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How to Frottage with Chalk Paint

How to Frottage with Chalk Paint

The first time we posted this furniture painting technique on Facebook, Annie Sloan herself messaged and told us to use the proper name (I originally called it “smooshing”). It’s called “frottage” derived from the French word “frotter”, meaning to rub. There are also erotic connotations to the word. But we are talking about painting.
Frottage is a simple technique that creates a dramatic texture, almost like crushed suede. Beginners and experienced painters can achieve beautiful depth and movement with frottage painting.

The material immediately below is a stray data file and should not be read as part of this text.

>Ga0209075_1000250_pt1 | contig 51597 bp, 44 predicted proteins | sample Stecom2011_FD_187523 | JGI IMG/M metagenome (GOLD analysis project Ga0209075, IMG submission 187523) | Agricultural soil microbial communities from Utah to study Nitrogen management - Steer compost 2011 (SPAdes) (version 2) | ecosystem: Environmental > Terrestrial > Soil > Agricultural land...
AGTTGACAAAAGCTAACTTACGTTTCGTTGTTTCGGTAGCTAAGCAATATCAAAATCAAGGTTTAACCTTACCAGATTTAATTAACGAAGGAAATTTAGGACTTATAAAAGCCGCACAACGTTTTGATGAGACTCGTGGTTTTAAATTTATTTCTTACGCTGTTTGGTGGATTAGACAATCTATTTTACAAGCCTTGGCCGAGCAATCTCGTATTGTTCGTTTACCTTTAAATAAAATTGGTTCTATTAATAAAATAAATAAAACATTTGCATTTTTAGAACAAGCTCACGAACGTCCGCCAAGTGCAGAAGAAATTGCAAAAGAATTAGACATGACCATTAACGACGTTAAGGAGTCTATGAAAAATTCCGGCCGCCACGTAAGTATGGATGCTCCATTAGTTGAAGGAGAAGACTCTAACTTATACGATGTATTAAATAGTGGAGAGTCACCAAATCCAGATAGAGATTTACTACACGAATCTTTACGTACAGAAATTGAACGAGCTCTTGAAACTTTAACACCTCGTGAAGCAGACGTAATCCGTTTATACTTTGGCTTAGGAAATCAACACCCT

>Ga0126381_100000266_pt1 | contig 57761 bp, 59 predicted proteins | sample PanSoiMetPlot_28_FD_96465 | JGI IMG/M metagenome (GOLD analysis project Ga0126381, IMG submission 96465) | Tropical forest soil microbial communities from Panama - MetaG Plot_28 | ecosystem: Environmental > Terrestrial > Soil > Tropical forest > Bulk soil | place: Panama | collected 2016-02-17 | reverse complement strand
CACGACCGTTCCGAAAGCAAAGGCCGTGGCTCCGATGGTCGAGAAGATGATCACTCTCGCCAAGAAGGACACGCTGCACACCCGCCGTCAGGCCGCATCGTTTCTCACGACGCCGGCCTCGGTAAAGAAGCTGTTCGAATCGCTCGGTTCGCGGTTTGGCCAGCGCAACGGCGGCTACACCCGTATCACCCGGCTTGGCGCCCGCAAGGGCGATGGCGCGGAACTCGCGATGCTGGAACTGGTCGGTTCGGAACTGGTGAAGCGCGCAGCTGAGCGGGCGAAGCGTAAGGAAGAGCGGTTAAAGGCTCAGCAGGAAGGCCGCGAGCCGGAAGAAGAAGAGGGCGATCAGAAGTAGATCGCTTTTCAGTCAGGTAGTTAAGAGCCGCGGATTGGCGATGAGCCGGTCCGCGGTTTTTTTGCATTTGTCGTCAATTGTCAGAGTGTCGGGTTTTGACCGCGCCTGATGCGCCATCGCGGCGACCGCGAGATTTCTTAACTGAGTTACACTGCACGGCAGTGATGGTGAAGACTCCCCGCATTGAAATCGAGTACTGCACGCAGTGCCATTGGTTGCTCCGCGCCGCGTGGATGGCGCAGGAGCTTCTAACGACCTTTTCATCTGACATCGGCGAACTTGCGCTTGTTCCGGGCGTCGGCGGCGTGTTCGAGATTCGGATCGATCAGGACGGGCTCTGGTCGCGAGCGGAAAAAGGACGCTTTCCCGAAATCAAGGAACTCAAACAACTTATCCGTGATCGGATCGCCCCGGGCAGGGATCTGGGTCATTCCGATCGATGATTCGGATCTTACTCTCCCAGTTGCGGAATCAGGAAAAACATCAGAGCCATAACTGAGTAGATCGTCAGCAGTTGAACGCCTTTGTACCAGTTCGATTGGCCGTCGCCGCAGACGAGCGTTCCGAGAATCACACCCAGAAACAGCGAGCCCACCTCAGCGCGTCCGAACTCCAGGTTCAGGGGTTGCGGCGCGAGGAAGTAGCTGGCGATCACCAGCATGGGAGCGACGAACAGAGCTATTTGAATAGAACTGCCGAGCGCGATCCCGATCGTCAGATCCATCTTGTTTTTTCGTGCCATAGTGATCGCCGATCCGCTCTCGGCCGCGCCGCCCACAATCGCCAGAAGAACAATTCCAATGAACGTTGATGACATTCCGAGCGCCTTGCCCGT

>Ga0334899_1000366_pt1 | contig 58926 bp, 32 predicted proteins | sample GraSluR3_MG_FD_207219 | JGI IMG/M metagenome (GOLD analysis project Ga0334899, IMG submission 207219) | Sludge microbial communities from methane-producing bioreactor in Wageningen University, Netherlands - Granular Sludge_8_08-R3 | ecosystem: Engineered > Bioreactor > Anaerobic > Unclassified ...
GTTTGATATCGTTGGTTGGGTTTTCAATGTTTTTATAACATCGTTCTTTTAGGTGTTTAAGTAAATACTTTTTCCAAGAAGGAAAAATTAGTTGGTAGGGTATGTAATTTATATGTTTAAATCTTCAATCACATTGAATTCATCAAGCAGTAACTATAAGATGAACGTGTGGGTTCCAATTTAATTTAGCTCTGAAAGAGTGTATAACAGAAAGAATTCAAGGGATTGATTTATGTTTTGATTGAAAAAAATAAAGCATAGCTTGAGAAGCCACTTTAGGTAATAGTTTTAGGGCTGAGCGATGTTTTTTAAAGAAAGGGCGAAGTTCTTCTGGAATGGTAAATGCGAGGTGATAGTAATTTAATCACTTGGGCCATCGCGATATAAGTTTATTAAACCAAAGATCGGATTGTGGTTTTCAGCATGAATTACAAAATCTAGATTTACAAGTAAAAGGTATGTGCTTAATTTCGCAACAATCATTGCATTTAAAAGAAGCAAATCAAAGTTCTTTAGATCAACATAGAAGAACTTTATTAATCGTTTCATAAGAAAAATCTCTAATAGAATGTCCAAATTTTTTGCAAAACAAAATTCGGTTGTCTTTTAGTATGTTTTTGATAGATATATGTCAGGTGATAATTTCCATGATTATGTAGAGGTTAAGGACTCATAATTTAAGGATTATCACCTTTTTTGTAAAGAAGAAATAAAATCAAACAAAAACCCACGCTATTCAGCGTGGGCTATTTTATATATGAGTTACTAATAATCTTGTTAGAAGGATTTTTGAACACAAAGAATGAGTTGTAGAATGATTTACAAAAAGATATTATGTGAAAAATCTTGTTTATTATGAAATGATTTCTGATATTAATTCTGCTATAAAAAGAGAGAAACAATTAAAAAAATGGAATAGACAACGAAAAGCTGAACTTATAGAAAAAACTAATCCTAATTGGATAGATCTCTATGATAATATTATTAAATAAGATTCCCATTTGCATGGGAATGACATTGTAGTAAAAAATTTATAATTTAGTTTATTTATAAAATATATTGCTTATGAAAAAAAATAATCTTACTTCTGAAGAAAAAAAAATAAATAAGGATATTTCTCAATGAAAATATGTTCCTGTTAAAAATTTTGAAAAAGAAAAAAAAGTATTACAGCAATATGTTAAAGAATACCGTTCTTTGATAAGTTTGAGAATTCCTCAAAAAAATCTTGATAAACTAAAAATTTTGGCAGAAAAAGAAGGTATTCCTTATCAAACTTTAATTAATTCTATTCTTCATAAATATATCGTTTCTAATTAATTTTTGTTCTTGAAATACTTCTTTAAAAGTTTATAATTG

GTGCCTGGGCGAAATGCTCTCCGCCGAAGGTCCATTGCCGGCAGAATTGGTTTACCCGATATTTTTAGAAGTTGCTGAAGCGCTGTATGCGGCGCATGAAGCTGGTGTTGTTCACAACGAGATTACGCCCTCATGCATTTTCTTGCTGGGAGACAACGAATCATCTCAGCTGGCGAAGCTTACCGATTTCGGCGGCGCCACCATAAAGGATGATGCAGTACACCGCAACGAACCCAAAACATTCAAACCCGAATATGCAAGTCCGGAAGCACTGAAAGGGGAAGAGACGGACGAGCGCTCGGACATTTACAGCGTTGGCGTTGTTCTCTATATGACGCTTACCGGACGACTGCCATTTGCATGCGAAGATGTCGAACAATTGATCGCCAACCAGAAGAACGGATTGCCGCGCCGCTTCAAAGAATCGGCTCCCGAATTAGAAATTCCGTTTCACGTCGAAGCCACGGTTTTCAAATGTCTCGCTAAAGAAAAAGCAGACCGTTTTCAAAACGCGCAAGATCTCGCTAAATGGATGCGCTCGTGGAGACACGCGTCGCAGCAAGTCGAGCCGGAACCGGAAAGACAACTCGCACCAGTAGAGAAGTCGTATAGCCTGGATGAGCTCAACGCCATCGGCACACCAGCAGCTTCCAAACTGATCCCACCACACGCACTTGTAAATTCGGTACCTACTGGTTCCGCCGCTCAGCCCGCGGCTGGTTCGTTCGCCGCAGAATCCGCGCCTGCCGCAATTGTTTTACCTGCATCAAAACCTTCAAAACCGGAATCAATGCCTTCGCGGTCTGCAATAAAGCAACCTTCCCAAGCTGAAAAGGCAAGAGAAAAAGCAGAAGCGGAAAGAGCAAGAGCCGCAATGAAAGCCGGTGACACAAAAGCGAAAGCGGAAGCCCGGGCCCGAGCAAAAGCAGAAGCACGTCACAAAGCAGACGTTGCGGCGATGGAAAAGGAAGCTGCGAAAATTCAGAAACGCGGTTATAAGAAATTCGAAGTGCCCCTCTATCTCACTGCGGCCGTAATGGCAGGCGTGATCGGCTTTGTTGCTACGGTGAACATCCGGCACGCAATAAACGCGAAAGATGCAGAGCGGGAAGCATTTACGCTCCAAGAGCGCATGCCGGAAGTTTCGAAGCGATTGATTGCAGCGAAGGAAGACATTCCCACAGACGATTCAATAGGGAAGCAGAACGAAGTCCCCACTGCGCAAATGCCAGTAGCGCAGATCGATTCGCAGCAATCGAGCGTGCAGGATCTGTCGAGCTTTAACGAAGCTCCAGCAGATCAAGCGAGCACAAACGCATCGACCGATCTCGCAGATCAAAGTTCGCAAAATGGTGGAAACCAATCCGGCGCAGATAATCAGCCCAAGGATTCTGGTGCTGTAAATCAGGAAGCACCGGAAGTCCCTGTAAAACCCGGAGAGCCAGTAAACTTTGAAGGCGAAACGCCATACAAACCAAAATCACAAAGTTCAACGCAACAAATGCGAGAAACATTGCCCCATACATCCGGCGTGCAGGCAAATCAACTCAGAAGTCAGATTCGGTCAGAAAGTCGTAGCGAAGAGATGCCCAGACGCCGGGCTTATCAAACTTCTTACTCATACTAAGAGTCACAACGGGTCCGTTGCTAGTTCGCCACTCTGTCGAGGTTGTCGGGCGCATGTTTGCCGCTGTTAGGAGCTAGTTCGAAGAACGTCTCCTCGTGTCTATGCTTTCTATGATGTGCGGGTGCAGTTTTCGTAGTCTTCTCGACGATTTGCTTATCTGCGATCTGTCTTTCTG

The technique is relatively easy. We used Annie Sloan Chalk Paint® to get great results. All you need is two paint colors and newspaper (or even a plastic bag).

Here’s how you actually do this.

First, the surface was painted Cream and left to dry. Then Old Violet was painted over the Cream. While the paint was still wet, it was dabbed with a newspaper. See how it left behind indentations and textures. Remember you must “smoosh” the newspaper over the wet paint. Use your hands to create interesting textures.

Frottage furniture painting technique


That’s not all…

Allow the second layer of paint to dry. Then use a brush apply another light layer of Cream over the Old Violet. What do I mean by “light”? Stick your brush in water first and then dab a small amount of paint on the bristles. This second coat of cream is almost translucent and creates a subtle, multi-tonal effect.

Frottage furniture paint with Cream Chalk Paint

Let the paint dry. Top it off with Clear Wax and just a tad bit of Dark Wax to make it looked aged.
Voila! Frottage lends to an elegant look that looks much harder than it really is.